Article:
But Sherratt didn’t stop there. He was determined to keep the ball rolling and get the job. So he went back to Twitter. He was currently running a successful blog for the hit ABC TV series Shark Tank and had nearly 10,000 Twitter followers on that account. So he asked them for a character reference – in 140 characters (which is, of course, the maximum number allowed in a tweet). He arrived at the Sortable office with 20 references in hand.

Step 5: Follow Up

Most employers appreciate a post-interview thank-you note; some even consider it a must. Sherratt didn’t overlook this little courtesy but put his own spin on it. What better way to wrap up an interview for a social media job than by tweeting it to @Sortable?

Twenty minutes later, he was hired.

How’d He Do That?

Using Twitter to find a job is no gimmick, In 2012, companies plan to use social media to fill up to 80 percent of available jobs. Sherratt’s canny use of social media worked because it got the attention of recruiters and landed him two other interviews, including one at Research in Motion (RIM), and showed Sortable’s executives that he had the will and desire to get the job done.

"What impressed us most was not so much the use of social media, but Brenden’s strong personal interest in Web marketing and publishing," said Chris Reid, Sortable’s co-founder. "Everything we saw, from the YouTube video to his personal website, illustrated his passion."

It didn’t hurt that all this Twitter action was a good fit for what Sherratt would actually be doing at Sortable. That said, no matter what job you’re looking for, social media is increasingly becoming an important tool to help you get it. Employers are increasingly seeking out employees with social media savvy for everything from public relations to human resources and, of course, IT. At the very least, job seekers without a social media presence are likely to be at a disadvantage when competing against others who do.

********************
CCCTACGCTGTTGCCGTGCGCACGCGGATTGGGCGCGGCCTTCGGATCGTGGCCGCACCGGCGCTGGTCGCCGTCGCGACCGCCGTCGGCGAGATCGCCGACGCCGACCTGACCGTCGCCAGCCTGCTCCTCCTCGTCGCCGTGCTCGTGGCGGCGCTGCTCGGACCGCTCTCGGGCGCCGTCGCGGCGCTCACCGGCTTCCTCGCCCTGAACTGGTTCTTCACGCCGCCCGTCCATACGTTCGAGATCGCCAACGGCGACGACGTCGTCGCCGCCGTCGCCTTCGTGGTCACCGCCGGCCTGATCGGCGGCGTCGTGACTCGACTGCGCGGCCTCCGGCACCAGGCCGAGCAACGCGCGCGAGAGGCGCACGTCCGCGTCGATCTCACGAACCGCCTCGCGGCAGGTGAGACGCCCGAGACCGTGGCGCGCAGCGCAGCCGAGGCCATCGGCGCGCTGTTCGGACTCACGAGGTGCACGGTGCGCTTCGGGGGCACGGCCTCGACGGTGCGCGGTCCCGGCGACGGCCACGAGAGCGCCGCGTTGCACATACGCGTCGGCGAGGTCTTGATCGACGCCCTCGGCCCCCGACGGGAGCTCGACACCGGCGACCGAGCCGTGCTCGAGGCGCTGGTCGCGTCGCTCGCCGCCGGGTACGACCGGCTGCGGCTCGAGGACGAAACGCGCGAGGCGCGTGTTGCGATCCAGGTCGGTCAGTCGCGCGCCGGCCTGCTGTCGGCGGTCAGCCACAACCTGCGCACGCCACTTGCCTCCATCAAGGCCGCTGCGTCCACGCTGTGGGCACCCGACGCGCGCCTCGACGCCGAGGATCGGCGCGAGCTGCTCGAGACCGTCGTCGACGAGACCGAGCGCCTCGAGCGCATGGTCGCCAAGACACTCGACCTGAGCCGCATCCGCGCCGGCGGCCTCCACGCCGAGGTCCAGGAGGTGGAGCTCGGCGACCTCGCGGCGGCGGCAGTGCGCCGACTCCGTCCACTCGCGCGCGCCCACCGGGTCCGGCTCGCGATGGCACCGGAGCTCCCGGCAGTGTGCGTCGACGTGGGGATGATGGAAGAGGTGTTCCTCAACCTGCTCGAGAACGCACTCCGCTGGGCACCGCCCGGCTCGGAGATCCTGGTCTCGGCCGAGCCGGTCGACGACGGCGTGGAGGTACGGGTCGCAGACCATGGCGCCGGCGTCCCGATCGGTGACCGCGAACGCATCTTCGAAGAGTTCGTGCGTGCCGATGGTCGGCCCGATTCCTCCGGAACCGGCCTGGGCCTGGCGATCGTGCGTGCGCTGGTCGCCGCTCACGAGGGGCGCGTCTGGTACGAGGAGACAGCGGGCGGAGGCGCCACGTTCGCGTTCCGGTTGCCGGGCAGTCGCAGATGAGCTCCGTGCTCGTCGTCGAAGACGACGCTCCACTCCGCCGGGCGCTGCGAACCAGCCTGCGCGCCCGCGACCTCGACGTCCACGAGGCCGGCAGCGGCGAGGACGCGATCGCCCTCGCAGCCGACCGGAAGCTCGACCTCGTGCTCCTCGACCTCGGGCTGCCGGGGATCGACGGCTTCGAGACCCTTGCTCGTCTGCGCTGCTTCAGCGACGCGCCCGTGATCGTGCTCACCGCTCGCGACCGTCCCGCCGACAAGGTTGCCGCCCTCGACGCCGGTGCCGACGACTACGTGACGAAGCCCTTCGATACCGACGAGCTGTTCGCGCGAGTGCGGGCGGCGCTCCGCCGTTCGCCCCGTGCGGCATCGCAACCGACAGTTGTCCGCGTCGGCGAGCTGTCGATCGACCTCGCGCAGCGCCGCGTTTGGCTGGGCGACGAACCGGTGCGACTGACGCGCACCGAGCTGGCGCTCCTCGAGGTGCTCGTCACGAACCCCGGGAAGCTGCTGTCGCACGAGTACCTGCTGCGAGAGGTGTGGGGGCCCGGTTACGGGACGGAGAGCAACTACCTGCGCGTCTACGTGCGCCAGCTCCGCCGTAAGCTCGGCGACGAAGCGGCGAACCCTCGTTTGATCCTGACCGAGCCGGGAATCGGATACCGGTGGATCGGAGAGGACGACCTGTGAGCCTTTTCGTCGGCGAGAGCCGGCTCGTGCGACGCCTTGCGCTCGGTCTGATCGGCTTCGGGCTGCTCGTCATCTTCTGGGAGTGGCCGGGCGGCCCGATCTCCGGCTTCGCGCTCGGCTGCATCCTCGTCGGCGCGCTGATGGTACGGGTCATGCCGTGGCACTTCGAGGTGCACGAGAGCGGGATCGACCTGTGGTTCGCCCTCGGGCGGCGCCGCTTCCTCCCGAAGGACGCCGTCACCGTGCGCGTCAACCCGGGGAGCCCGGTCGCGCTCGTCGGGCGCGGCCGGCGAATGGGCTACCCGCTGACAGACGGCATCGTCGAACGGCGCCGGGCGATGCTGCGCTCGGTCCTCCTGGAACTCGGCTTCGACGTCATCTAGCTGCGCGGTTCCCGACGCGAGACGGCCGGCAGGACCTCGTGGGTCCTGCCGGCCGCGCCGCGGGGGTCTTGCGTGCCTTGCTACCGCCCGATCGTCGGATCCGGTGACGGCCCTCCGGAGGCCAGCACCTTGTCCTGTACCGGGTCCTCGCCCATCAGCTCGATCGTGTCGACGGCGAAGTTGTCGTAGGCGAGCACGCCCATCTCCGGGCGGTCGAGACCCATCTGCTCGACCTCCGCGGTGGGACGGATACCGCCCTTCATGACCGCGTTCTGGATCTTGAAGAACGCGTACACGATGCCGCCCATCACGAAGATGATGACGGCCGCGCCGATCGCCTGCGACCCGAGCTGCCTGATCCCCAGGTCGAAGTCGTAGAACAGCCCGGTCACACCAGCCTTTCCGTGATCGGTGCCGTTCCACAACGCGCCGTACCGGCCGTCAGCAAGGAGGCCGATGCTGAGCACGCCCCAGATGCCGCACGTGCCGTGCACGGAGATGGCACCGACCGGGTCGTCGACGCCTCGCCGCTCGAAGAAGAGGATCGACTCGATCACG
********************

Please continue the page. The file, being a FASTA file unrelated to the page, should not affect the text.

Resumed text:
Speak Up, Stand Out, Get Noticed

Is it necessary to use Twitter or one of the other major social networks in your next job search? Maybe not for every type of position. But ask yourself this: If you’re working in the tech world, whether it’s social media or programming, what does a standard PDF (or, worse yet, paper) resume say about you? The only thing that’s constant in the tech world is change. If employers are looking for anything, it’s someone who can bring something new to the table. Why not start with your application?


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Tara Struyk
Tara Struyk

Tara Struyk is the VP of Content at Janalta. She has contributed to starting a number of verticals from the ground up, including content research, selection, hiring, editorial guidelines and oversight, and setting up social media and content marketing. She began her career as an editor at Investopedia and eventually moved up to senior editor, where she managed a team of five other editors and more than 200 freelance writers. She has also worked as a freelance financial writer and content manager.Tara earned her Bachelor of Science in journalism and Bachelor of Arts in English literature from the University of…